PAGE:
Dan Snyder lawsuit: Who is Dave McKenna?
- McKenna, far right, a Zelig for our time, jams with Alex Chilton, far left (photo courtesy Dave McKenna)
Dave McKenna will not speak to TBD on the phone. Nor will he respond to e-mails that seek some kind of comment, or even confirmation of basic biographical facts. But a public records search finds a citizen with that name, who matches certain characteristics of the Washington City Paper sports columnist, who is 49. According to the accounts of numerous pals and contemporaries, the bearded McKenna has the fashion sense of an indie-rock fixated Oscar Madison. One former City Paper editor, Jack Shafer, says some of McKenna's cars were solid contenders to be declared Superfund sites. He works from home much of the time, is married, and has two young sons.
This was once trivia known largely to pals and co-workers, but is now suddenly of broader interest. Because, as everyone reading this surely knows by now, City Paper and its owners at Atalaya Capital Management were sued on Feb. 2 by Redskins owner and D.C. media chew-toy Dan Snyder, over specific statements made by McKenna in his now-famous piece from last November, “The Cranky Redskins Fans’ Guide To Dan Snyder.”
This has brought a ton of attention to his work, but less is known about the guy behind it. McKenna’s decidedly uninterested in the public aspects of being a sportswriter, but his reach and influence at home is nonetheless such that TBD had to turn to me — someone without the slightest passing interest in either the Washington Redskins or pro football in general, someone who’s never met Dave McKenna, someone who’s never had an actual conversation with Dave McKenna, unless you count the extremely brief phone calls in which I failed to jolly him into discussing any aspect of this piece — to flesh out a profile of the guy and the singular niche he’s carved out for himself, because all of the usual and sorta-usual local suspects had some kind of personal tie to him.
“I think he sends me a yearly thank-you message for giving me his break in journalism,” says Shafer, who edited City Paper between 1985 and 1995, and who was running the joint back when McKenna was an intern there.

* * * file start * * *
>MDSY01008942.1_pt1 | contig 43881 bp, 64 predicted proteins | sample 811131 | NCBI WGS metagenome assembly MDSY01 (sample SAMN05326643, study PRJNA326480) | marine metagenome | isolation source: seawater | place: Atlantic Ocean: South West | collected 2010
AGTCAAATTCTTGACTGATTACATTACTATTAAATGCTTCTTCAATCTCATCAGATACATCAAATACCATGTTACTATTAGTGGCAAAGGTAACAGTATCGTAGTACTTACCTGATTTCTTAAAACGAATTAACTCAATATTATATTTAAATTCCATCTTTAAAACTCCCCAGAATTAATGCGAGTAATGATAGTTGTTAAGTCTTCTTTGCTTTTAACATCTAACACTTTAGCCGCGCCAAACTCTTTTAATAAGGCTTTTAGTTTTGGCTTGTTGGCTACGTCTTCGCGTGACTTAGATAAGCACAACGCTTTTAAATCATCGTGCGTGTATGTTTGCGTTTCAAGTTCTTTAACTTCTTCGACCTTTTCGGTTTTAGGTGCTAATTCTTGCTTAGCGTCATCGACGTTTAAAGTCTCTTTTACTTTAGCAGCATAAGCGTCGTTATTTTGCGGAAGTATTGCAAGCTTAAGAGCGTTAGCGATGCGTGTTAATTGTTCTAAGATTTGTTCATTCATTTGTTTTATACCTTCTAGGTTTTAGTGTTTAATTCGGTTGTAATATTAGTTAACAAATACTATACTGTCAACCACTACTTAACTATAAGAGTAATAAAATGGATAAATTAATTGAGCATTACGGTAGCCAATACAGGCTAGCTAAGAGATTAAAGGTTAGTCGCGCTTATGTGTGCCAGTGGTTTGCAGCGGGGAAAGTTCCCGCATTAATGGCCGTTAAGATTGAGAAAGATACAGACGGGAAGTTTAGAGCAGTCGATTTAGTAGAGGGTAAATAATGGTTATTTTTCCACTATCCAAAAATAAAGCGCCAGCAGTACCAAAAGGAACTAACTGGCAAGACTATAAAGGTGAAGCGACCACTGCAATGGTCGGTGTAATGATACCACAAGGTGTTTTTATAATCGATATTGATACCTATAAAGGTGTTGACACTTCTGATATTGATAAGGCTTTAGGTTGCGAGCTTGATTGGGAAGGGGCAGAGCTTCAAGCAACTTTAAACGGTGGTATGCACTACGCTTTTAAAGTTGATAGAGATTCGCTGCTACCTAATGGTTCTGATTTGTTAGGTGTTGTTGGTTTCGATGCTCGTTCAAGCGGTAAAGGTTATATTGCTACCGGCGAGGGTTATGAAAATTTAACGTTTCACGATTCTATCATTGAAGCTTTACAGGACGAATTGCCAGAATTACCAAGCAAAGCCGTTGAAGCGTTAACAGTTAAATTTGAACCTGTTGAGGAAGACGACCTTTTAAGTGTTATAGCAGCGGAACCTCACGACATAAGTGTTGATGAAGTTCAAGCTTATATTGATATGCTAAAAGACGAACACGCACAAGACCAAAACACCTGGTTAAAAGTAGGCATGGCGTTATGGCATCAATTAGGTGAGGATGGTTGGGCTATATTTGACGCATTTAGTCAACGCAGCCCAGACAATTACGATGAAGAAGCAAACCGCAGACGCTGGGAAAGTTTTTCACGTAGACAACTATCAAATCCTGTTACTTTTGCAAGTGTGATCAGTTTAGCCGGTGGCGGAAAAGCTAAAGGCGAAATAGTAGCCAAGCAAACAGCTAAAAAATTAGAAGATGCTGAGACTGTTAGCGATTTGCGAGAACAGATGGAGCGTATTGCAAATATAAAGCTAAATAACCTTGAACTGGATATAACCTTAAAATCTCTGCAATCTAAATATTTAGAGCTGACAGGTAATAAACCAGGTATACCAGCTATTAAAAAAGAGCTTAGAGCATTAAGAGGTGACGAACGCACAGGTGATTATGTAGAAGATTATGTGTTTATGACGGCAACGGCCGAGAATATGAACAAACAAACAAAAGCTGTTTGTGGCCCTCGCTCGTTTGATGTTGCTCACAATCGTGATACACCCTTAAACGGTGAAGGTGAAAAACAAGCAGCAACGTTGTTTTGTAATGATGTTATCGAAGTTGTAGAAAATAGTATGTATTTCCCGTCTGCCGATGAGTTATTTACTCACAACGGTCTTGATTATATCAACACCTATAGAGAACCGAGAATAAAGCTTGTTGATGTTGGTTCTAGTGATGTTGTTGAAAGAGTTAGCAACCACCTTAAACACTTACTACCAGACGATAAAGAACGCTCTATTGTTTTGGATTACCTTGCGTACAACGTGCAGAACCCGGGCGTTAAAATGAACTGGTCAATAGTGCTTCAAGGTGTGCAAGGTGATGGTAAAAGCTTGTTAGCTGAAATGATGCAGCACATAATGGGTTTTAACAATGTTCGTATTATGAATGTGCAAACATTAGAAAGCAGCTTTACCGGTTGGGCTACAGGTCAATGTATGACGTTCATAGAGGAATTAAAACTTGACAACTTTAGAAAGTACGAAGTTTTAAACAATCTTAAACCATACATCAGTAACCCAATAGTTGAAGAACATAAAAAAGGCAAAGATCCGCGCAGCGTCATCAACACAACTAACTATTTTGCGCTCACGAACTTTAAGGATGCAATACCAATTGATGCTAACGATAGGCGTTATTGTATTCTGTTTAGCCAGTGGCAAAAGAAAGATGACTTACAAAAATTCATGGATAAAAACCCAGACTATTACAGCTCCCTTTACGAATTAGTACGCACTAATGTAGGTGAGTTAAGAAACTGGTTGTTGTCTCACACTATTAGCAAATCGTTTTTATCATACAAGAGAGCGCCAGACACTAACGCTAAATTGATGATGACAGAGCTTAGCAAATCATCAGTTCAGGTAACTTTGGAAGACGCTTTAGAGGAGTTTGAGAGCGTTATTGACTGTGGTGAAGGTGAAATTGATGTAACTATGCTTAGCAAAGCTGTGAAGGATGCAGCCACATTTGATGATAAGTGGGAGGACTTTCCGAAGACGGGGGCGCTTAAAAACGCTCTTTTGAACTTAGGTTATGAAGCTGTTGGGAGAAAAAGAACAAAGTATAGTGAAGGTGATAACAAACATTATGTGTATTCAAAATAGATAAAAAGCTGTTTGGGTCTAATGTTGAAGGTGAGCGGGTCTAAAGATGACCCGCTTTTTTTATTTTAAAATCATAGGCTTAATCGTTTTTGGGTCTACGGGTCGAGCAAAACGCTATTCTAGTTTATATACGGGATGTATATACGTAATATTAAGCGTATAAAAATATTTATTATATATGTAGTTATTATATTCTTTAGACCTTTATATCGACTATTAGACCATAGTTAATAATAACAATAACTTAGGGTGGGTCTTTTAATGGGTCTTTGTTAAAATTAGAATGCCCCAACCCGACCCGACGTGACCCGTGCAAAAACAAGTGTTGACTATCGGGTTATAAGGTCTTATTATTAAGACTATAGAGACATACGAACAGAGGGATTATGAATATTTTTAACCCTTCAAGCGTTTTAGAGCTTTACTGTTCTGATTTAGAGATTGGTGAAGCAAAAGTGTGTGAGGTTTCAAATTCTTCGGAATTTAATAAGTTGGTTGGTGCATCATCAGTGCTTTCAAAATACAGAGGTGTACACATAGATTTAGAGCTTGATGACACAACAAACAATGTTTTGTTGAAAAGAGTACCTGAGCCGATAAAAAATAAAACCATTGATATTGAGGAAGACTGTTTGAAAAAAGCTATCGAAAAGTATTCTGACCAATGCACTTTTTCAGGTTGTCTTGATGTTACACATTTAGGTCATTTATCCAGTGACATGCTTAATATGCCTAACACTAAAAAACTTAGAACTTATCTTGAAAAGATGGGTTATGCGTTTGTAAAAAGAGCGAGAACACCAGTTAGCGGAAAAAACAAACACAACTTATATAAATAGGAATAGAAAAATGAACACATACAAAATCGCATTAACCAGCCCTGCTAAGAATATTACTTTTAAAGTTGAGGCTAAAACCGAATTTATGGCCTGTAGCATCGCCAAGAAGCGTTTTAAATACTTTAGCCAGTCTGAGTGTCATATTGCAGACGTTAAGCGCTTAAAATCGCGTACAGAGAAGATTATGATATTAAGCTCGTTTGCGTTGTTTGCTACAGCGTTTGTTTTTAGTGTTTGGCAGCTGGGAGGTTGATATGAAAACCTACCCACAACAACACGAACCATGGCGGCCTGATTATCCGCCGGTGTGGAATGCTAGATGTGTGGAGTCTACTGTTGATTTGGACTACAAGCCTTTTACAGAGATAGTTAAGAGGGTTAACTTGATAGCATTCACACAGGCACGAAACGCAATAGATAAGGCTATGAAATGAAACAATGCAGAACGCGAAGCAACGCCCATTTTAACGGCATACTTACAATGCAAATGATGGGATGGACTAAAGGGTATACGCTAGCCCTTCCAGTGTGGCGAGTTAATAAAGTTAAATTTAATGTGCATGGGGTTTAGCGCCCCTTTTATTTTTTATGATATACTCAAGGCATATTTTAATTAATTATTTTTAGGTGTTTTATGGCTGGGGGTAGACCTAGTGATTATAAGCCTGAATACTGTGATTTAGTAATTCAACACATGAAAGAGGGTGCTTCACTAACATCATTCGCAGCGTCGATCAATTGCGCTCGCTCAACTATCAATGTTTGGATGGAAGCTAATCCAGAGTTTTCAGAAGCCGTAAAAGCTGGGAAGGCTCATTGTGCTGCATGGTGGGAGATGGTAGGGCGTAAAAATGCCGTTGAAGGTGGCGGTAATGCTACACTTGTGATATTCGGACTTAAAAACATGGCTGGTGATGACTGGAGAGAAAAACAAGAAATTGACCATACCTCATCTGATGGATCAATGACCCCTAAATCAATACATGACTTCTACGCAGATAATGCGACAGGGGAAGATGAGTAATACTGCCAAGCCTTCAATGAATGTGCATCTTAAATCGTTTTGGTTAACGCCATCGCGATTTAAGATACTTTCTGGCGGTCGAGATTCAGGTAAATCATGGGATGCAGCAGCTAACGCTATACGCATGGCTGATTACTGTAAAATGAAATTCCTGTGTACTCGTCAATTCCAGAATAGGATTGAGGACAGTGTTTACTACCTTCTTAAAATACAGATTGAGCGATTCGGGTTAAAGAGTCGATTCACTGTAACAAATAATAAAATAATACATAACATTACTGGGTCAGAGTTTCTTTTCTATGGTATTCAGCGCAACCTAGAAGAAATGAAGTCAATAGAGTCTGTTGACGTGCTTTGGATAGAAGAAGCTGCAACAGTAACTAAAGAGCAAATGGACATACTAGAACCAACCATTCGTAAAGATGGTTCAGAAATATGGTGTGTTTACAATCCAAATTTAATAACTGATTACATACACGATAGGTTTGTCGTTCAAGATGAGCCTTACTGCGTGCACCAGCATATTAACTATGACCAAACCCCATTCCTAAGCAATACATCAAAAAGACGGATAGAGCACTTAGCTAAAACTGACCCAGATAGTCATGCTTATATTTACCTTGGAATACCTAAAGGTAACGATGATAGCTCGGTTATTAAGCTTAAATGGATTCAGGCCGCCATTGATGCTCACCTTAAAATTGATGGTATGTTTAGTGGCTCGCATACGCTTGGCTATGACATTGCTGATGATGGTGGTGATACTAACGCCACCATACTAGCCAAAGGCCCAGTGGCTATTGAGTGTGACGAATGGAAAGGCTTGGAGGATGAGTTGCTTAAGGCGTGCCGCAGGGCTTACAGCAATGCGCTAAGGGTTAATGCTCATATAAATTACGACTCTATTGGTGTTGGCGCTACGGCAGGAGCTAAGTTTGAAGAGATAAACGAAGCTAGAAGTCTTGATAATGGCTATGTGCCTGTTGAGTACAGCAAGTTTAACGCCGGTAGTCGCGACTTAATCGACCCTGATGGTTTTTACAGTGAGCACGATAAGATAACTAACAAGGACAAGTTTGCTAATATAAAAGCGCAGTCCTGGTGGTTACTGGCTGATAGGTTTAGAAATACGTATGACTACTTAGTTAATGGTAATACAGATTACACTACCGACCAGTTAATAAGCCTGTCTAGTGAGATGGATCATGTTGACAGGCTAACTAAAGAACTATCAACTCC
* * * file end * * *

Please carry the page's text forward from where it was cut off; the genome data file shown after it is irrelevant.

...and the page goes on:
“He spends a lot of time looking at guitars on Craigslist,” says Dan Steinberg, a staff writer at the Washington Post.
That obsession with guitars and amplifiers has followed McKenna into middle age, and he is known for leaving solo renditions of “Happy Birthday” and “Auld Lang Syne” on pals’ voicemails, depending on the occasion. He remains enthused enough about music to write frequent freelance concert reviews for the Washington Post.
He played in a short-lived band, the Bremers, with former D.C.ers David Segal, now a business reporter at the New York Times, and Eli Attie, an executive producer of House. (Segal on the ensemble: “Terrible. Terrible band.”) Attie, a close friend, wrote a “Dave McKenna” character into a House teleplay, in fact — a character who received a false positive result from a biopsy. When the onscreen McKenna was informed the original diagnosis was incorrect, he “got extremely angry and upset when he found out he was going to live,” says Attie. (Attie adds that character’s situation is based on a true story, but it does not involve the real-life McKenna.)
“In a paper that used to be full of very young and hip types — he is not,” says Michael Schaffer, the current editor of City Paper.
“He is a very good reporter, and a very careful reporter,” says David Carr, a former editor of City Paper who’s now a media columnist at the New York Times. “He is, for sure, the best finder of stories of any columnist I ever edited. By a long margin. He was always coming in with something. Like, ‘where in the hell did you get that?’”
“He is really committed to his particular project, which is this reported sports journalism about the local scene,” says Tom Scocca, another former City Paper editor. “He spends all of his time standing outside the national sports conversation.”
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